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Blog / Study the Bible in its Own Language: Complete Interlinear New Testament with Greek Study Tools Now Available

Study the Bible in its Own Language: Complete Interlinear New Testament with Greek Study Tools Now Available

Pastors, Bible students, and Greek language learners, rejoice: Bible Gateway now has a complete interlinear Greek-English New Testament! As you read the Mounce Reverse-Interlinear New Testament, you can now click on any word to get a detailed breakdown of its meaning in the original biblical language.

We added the English half of this Bible to our library last year; we’ve now added the complete Greek study tools to it, making it the first Bible of its type on Bible Gateway!

If you’re already familiar with interlinear Bibles and the value of Greek word studies, you can dive right in—the Mounce Reverse-Interlinear New Testament is listed with the English Bibles on

If you aren’t familiar with interlinear Bibles, let’s take a quick look at how they work, and why they’re so useful.

As any Bible student or translator will tell you, even the best modern-language Bible translations sometimes fail to convey every nuance of the original biblical language. For that reason, it’s often useful to look at the original Greek words behind a Bible passage (particularly when you’re faced with a challenging or difficult-to-understand verse) to see what context or clarity can be gleaned from them.

Let’s take a look at how an interlinear Bible helps you do that. To start, look up Mark 2 in the Mounce Reverse-Interlinear New Testament. You’ll see the Greek text of the chapter with an English translation of each word or phrase above it:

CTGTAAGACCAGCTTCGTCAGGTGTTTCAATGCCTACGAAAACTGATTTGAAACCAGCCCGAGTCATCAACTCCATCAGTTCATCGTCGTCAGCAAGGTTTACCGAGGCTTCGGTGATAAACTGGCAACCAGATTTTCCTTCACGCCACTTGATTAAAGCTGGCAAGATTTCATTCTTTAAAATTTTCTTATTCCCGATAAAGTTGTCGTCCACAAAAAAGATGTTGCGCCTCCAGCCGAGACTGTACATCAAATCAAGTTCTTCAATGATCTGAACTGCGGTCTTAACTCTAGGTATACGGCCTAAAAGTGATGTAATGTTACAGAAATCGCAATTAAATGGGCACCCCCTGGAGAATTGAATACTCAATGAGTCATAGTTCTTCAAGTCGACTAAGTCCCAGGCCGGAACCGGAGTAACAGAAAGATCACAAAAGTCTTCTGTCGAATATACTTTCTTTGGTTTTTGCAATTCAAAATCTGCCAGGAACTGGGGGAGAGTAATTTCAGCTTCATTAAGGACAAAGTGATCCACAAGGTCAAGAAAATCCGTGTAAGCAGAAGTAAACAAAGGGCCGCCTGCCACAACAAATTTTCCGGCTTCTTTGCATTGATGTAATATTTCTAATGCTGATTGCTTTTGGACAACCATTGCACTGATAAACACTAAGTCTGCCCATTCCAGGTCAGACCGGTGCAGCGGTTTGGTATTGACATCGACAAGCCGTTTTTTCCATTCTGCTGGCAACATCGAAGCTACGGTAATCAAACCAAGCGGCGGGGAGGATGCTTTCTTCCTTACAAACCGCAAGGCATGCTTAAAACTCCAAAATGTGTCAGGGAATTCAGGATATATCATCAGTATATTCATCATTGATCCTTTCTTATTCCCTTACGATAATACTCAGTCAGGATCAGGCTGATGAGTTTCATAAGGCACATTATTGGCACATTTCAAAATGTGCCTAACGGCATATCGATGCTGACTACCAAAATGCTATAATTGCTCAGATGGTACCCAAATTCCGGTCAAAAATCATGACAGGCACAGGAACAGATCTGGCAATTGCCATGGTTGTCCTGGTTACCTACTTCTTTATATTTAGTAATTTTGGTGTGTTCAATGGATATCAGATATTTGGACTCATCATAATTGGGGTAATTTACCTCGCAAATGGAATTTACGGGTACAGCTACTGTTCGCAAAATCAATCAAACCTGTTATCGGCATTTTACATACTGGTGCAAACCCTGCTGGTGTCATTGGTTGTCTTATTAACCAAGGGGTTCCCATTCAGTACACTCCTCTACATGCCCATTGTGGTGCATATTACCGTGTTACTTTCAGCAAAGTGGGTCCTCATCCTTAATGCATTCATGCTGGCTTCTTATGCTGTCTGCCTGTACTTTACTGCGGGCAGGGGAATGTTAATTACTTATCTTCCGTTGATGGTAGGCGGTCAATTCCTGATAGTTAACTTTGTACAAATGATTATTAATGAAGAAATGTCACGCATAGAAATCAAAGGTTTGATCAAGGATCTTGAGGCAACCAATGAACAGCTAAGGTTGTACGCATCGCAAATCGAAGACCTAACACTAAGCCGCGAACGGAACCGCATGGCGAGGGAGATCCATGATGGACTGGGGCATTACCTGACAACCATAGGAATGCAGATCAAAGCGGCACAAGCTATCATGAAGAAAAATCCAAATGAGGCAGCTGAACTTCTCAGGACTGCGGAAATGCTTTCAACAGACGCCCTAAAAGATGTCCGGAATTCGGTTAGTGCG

To get more information on any word, simply click on it. A sidebar will open with a detailed breakdown of the original Greek word. In our example, let’s click on the word gathered:

The box that opens up has a lot of useful study information. In order, it shows:

  1. The word as it appears in Greek (with an English transliteration in parentheses).
  2. The Strong and GK numbers for the word. These numbers are references to entries in Strong’ Concordance and the Goodrick-Kohlenberger numbering system, two popular ways of organizing biblical languages for study.
  3. The definition(s) of the word, with links to and notes about how it’s used elsewhere in the New Testament.
  4. A link to see a complete list of everywhere the word appears in the New Testament (courtesy of

This lets you not only see the definition of the original Greek word, but also how and where it’s used in other New Testament passages. Comparing different uses of a word throughout Scripture is an invaluable tool in understanding tricky or unusual word choices.

So, is an interlinear Bible useful to you if you aren’t a pastor or a Bible student? Absolutely! A good way to get started using an interlinear Bible is to pick a key verse from your everyday devotions or Bible reading, and ask a few basic questions about it:

  1. Are there any subtleties in the wording of this verse that are lost in the English translation?
  2. Do the alternate definitions listed for the important words in this verse add any interesting flavor to their meaning?
  3. Do the key words in this verse get used a lot in Scripture? Is their use in this verse similar to, or different than, their use elsewhere?
  4. Can you spot any obvious challenges or difficult choices that would be faced by somebody translating this verse from the Greek?

You’ll also find that an interlinear Bible is a very useful companion if you’re trying to learn biblical Greek.

So whether you’re a pastor or a student; whether you’re doing an advanced Bible study or are starting on the rewarding challenge of learning to read biblical Greek, we hope that you find the Mounce Reverse-Interlinear New Testament useful. We’re grateful to Bill Mounce and his ministry at Teknia for making it available to Bible Gateway readers. Carve out some time this holiday weekend to explore this amazing study Bible; you won’t regret it.

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Filed under Bible Study, Bibles, New version